You want to learn calligraphy, but you aren’t ready to invest in all the supplies. Well, guess what? You can actually learn calligraphy and hand lettering with a pencil. Not even a super fancy pencil! But there are different types of pencils you should be aware of when learning how to do pencil calligraphy. So get ready to pull out your pencil because I am going to walk you through how to practice hand lettering calligraphy with a pencil.
What to Know About Pencil Calligraphy
The first thing to know about learning modern brush calligraphy with a pencil is that you will be manually creating the downstrokes using faux calligraphy. The downstrokes are wherever your pen is going down as you are writing your letters. To create faux calligraphy with your pencil, you need to pick up your pencil between strokes, not just in between letters. If you haven’t heard of that, I have a YouTube video that goes into more detail. Simply know that it’s okay to pick up your pencil a lot within a word. This will help you get a more even look as you are slowing down and focusing on each stroke.
Now to give your word the calligraphy style, you thicken the downstrokes by adding another line to them. You can leave the space open if you like that look, or you can fill it in to make it look like you were using a brush pen. One of my favorite parts about faux calligraphy is that you can customize it to be however you like. If you want a thicker, chunkier look, you can fill in wider downstrokes.
The Best Pencils for Pencil Calligraphy
Does the type of pencil you use for pencil calligraphy matter? Yes and no. Because you’re doing faux calligraphy, you can use any fine tip writing utensil. But there are a few different types of pencils that you’ll want to be aware of so you know what might work best for you.
The lead of the pencil is what makes the difference when doing pencil calligraphy. The first pencil I recommend is just a regular pencil which usually is called HB. The H and the B tell you if your pencil has hard or soft lead. H stands for hard, and there is a scale of 9 different levels. B stands for black, and the scale of 9 levels will tell you how black it is. The higher you go, the softer the lead will be. You can try a pencil set with all the different levels so you can see what you like.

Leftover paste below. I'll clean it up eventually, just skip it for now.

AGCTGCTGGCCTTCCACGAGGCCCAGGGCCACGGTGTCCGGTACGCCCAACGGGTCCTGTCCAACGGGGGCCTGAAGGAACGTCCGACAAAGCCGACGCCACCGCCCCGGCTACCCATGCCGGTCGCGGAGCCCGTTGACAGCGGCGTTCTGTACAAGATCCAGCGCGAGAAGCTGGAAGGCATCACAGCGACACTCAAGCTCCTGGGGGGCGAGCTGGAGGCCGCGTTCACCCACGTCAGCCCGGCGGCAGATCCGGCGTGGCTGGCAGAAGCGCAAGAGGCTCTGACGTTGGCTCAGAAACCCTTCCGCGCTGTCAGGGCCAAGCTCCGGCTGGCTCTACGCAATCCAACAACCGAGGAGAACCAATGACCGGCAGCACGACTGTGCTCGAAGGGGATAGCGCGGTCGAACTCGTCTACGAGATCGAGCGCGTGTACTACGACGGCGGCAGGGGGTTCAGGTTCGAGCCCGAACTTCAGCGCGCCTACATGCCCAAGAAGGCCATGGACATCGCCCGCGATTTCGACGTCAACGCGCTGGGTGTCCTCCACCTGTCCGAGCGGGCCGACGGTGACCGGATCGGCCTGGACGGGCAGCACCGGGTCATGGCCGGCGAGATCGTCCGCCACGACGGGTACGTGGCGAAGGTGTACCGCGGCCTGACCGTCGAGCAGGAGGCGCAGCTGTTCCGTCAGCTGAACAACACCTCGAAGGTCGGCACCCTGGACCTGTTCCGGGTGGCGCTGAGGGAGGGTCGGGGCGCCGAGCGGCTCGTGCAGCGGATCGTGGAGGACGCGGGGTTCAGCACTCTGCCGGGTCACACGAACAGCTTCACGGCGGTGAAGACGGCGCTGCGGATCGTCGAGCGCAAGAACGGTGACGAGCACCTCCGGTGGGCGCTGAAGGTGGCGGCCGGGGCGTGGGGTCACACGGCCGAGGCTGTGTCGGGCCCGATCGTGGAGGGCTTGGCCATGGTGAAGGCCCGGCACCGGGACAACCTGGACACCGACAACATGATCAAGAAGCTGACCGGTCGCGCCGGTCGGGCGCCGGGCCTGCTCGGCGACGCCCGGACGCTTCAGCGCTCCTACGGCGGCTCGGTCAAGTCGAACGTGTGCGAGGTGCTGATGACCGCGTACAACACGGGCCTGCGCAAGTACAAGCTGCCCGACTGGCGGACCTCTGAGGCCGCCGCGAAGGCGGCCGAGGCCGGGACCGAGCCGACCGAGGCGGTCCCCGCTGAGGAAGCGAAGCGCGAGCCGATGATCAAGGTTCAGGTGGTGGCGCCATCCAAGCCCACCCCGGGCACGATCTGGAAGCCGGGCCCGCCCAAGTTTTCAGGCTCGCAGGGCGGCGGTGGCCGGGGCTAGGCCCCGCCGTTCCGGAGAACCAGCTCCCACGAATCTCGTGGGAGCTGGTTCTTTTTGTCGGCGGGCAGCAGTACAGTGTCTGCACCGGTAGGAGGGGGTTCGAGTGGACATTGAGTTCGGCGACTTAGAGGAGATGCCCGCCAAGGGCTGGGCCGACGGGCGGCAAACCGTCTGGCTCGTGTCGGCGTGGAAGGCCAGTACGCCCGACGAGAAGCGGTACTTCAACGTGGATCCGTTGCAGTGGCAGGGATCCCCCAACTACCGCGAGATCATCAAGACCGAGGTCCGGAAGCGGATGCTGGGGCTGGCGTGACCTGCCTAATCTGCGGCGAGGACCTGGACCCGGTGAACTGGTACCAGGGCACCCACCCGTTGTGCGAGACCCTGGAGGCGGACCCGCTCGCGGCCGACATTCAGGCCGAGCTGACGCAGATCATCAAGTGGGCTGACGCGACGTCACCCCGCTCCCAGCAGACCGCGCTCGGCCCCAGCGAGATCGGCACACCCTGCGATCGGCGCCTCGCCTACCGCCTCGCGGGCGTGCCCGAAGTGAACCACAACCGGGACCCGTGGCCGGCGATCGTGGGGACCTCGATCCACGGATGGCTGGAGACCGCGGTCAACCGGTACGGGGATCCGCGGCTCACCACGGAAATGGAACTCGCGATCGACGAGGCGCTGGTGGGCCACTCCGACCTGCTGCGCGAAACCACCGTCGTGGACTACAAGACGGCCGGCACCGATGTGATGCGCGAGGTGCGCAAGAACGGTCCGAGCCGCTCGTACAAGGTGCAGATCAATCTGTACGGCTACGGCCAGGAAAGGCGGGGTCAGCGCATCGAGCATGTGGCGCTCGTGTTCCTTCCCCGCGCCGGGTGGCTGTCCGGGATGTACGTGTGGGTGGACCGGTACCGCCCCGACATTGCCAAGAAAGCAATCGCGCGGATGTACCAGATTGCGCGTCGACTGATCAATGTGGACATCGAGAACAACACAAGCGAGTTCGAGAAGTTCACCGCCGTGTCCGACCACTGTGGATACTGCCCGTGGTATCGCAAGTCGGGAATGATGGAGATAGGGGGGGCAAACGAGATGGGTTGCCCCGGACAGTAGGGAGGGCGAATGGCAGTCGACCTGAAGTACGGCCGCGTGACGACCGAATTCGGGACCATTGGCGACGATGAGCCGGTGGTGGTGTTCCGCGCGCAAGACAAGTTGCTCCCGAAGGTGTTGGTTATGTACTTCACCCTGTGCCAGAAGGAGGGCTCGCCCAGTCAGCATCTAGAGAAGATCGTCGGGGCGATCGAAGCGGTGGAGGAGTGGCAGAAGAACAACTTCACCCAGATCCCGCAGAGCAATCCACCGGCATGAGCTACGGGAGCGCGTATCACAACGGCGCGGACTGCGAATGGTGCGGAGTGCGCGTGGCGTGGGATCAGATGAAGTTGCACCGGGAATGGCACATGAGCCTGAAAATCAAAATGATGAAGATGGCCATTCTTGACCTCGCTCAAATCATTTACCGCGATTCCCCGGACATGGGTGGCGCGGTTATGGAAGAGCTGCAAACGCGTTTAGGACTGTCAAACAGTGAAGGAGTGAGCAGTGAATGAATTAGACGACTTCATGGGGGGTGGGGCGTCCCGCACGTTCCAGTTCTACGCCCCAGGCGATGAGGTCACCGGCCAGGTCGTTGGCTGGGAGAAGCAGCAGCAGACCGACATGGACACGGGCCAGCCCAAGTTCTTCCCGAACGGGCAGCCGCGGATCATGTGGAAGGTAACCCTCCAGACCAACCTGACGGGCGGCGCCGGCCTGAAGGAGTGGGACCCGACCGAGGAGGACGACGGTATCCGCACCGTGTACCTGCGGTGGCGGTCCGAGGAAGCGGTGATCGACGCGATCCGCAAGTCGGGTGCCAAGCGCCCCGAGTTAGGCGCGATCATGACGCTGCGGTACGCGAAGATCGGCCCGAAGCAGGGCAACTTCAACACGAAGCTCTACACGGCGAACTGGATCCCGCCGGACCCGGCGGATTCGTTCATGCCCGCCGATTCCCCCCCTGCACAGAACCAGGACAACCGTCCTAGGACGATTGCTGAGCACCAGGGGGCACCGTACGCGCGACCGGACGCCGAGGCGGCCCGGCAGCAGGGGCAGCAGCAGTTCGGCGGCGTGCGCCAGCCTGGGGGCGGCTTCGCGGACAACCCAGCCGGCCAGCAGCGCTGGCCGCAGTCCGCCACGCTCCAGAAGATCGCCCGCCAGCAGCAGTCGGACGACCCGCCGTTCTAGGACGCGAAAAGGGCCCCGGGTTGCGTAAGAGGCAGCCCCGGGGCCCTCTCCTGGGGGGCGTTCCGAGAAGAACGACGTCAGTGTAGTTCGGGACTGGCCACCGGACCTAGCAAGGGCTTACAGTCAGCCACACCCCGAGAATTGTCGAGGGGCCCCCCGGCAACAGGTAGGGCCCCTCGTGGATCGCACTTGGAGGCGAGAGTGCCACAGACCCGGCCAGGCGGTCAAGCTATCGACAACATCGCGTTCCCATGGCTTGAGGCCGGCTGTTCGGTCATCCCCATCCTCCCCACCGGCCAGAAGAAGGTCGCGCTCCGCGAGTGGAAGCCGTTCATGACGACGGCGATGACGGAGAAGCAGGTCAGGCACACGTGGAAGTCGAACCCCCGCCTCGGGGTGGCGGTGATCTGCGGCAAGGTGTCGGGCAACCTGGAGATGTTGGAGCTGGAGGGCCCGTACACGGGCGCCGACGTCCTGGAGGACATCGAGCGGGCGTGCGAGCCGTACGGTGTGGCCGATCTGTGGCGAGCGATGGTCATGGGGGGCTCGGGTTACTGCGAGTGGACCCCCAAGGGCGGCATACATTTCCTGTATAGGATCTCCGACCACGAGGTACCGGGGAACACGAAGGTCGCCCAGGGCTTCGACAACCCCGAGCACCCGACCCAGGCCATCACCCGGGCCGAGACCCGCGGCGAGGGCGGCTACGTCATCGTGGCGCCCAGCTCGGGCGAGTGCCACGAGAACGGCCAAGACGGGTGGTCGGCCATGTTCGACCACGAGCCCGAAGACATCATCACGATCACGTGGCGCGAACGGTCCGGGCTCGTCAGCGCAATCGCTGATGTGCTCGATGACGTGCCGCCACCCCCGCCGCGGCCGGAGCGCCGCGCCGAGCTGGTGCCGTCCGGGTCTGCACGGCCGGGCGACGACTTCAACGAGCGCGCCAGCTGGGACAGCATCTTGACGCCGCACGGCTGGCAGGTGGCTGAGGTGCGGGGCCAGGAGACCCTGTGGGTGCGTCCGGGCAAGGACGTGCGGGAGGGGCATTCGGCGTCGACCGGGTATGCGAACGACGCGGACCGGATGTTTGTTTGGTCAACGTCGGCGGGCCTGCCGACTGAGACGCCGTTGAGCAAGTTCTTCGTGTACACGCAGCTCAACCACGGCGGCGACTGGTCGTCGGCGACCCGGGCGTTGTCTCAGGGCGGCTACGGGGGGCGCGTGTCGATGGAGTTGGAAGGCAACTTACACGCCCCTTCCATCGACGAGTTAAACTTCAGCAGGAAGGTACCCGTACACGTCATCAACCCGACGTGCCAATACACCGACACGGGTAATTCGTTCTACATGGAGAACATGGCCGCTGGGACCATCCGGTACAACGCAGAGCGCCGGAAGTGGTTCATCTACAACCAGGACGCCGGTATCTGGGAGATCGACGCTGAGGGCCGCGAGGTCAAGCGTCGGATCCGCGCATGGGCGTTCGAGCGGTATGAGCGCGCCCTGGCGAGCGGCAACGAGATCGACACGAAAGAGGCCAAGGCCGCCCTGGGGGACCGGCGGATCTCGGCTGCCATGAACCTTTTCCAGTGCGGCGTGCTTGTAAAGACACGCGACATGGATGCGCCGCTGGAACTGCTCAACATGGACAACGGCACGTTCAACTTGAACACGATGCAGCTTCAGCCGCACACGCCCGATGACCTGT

My favorite to use is a Blackwing pencil. It’s a very soft lead, so I can get thick downstrokes by giving it a little more pressure, which I can do with a regular pencil. If you like to have thin lines or are doing small lettering, using a mechanical pencil would be perfect. My favorite mechanical pencil is from Pentel because it feels sturdy as I’m lettering or sketching.
As you choose a pencil to practice with, it may be helpful to ask yourself if you like a hard or soft pencil? Do you like a thicker or thinner line? Are you sketching a quote where you’ll be erasing a lot? Or are you just wanting to practice? And lastly, do you want to buy an expensive pencil or use one that you have? You absolutely don’t need to buy a costly pencil to be able to practice your modern calligraphy.
How To Do Pencil Calligraphy Tutorial
Pull out a pencil and paper and start lettering with me. The quote that we will practice lettering is from my book party YouTube video, “no one is perfect, that’s why pencils have erasers.” I love the subtle lessons we can learn from something like a pencil. I especially always love the message that you don’t have to perfect, and that’s the lesson I always try to send to my hand lettering beginners. Grab a pencil that’s closest to you right now, and we’re going to practice!
- Start by hand lettering the alphabet using my book Hand Lettering for Beginners
- Use tracing paper to trace the faux calligraphy practice worksheet
- Break down each stroke by picking up your pencil in between the letters
Your hand lettering is exactly where it needs to be right now. You like certain styles for a reason, which is why people like your version of hand lettering. They don’t want to see more of the same style as someone else. You have something unique to offer, and I am so thankful that you choose to share your hand lettering journey with me!